It was in March 1924 that Acting Secretary of the Navy Theodore Roosevelt Jr. authorized the wearing of silver dolphins by qualified submariners. There might be only a few dollars worth of metal in the two-and-a-half-inch pin, but the meaning the dolphins hold for the men who earn them is immeasurable. Silver dolphins signify that the enlisted wearer has passed through rigorous screening and arduous training--and has upheld the legacy of generations of undersea warriors.
Submarines operate in the most unforgiving environment on the planet, the crushing depths of the ocean, and they do it with a relatively small number of men. There are about 130 crewmembers on board when a 9,600-ton Seawolf-class submarine heads to sea; an Arleigh Burke-class Aegis guided-missile destroyer of about the same displacement has a crew two-and-a-half times larger, about 340 Sailors.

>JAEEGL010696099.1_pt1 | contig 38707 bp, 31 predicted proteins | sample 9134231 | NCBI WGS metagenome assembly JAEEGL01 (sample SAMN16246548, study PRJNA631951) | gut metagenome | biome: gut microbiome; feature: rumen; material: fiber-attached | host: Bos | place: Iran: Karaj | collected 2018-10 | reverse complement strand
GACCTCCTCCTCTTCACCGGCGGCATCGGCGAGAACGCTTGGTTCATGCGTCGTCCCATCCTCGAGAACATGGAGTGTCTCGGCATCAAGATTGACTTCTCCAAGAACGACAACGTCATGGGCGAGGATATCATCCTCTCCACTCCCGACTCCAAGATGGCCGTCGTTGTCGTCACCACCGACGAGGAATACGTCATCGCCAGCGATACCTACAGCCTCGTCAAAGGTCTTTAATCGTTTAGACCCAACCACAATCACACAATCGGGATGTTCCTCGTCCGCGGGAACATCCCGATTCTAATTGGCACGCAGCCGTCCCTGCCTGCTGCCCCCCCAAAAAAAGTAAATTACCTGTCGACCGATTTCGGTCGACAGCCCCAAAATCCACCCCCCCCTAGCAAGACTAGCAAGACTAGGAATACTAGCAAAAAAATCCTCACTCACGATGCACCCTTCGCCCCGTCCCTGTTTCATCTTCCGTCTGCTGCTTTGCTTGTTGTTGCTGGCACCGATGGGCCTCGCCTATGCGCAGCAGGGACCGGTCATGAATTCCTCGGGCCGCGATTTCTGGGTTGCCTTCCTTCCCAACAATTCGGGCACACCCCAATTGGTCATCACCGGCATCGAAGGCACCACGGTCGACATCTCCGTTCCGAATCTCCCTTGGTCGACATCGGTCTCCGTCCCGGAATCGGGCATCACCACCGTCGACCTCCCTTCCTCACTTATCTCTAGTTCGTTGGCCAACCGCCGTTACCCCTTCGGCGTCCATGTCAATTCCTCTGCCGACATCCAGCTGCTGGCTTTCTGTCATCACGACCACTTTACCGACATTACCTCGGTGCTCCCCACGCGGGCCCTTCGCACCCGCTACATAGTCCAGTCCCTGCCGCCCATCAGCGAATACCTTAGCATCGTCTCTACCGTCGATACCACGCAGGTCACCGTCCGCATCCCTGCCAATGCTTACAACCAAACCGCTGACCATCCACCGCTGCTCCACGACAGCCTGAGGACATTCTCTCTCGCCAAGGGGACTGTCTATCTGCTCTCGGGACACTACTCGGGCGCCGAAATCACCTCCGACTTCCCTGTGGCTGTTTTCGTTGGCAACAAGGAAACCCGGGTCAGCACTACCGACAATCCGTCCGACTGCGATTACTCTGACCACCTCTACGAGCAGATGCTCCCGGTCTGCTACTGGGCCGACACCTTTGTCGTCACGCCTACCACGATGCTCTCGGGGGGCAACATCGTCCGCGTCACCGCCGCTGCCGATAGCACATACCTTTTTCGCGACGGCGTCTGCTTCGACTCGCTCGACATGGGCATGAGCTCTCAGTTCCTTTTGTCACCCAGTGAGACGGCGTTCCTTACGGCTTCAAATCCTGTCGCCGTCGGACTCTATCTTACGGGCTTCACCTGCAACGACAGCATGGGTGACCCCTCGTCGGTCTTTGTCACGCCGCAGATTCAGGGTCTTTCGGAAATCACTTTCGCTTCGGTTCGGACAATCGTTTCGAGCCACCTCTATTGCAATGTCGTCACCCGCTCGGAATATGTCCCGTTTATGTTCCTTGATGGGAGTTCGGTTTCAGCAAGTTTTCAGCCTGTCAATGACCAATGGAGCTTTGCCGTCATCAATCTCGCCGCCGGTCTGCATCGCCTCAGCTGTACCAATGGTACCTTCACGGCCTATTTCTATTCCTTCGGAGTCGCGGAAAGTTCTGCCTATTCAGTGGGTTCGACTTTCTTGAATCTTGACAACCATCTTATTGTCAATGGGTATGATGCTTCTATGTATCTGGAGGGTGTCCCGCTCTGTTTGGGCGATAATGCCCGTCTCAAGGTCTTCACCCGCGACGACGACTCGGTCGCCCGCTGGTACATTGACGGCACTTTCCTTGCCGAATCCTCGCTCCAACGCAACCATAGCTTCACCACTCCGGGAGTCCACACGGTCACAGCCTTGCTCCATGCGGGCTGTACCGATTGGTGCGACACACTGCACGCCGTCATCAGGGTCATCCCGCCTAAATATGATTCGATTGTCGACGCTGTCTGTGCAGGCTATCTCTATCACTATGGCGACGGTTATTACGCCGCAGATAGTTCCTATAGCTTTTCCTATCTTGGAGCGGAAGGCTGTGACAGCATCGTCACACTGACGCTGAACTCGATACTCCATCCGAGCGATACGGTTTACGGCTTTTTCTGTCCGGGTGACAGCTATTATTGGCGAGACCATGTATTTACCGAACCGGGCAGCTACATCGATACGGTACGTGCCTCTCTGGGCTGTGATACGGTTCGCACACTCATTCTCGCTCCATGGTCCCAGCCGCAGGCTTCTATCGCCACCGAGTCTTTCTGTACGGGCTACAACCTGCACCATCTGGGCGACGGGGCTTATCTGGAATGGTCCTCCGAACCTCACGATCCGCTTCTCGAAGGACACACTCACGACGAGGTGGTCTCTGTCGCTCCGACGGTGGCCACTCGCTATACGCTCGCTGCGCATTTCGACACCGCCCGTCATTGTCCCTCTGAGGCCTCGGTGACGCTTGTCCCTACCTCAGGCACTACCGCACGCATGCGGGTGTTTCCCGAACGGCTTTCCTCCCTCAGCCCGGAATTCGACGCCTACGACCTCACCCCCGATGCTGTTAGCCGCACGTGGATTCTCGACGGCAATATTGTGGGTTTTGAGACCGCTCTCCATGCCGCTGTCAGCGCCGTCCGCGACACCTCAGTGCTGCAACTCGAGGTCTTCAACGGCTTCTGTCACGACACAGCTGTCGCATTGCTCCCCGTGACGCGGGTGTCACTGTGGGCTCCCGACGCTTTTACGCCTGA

That means that the performance of each and every crewmember on a submarine is vital. Every man must know his job--and much of everyone else's, in case he ever has to fill in--and a host of emergency procedures. Finishing his "quals" identifies a man as someone whom the other members of the crew can depend on to save their lives. Electronics Technician 1st Class Robert Torresin, an instructor at the Basic Enlisted Submarine School, or BESS, said that everyone in a submarine's crew, from the captain to the "NUBs" (for "nonuseful body"--i.e., someone who has not finished his "quals"), recognizes the importance of the pinning ceremony. "We had one guy who was getting close just a few days before we were supposed to go through the Panama Canal, so we were really pushing him to get everything done, and we did the pinning topside in the Canal," Torresin said. "Anything we can do to make it more special, we do."